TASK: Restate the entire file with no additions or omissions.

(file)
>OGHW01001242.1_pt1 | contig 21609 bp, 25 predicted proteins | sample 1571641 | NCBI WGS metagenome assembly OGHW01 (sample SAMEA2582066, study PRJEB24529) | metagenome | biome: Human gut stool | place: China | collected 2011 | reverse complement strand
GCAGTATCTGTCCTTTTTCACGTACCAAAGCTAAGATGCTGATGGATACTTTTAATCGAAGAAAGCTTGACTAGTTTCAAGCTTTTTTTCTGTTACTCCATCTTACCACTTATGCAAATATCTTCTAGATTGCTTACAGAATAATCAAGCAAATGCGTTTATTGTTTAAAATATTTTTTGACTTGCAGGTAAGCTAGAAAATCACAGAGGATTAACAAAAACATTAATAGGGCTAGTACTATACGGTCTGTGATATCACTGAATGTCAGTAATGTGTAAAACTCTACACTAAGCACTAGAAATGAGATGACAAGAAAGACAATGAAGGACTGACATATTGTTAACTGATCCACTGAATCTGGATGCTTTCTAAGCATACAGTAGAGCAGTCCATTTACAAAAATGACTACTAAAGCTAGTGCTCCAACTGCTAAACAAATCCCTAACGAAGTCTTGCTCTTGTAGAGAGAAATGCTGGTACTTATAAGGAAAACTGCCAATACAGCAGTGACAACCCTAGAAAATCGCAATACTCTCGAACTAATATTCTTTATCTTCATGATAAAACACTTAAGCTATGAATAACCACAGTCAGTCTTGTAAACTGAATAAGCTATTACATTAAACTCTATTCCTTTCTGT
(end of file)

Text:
>OGHW01001242.1_pt1 | contig 21609 bp, 25 predicted proteins | sample 1571641 | NCBI WGS metagenome assembly OGHW01 (sample SAMEA2582066, study PRJEB24529) | metagenome | biome: Human gut stool | place: China | collected 2011 | reverse complement strand
GCAGTATCTGTCCTTTTTCACGTACCAAAGCTAAGATGCTGATGGATACTTTTAATCGAAGAAAGCTTGACTAGTTTCAAGCTTTTTTTCTGTTACTCCATCTTACCACTTATGCAAATATCTTCTAGATTGCTTACAGAATAATCAAGCAAATGCGTTTATTGTTTAAAATATTTTTTGACTTGCAGGTAAGCTAGAAAATCACAGAGGATTAACAAAAACATTAATAGGGCTAGTACTATACGGTCTGTGATATCACTGAATGTCAGTAATGTGTAAAACTCTACACTAAGCACTAGAAATGAGATGACAAGAAAGACAATGAAGGACTGACATATTGTTAACTGATCCACTGAATCTGGATGCTTTCTAAGCATACAGTAGAGCAGTCCATTTACAAAAATGACTACTAAAGCTAGTGCTCCAACTGCTAAACAAATCCCTAACGAAGTCTTGCTCTTGTAGAGAGAAATGCTGGTACTTATAAGGAAAACTGCCAATACAGCAGTGACAACCCTAGAAAATCGCAATACTCTCGAACTAATATTCTTTATCTTCATGATAAAACACTTAAGCTATGAATAACCACAGTCAGTCTTGTAAACTGAATAAGCTATTACATTAAACTCTATTCCTTTCTGT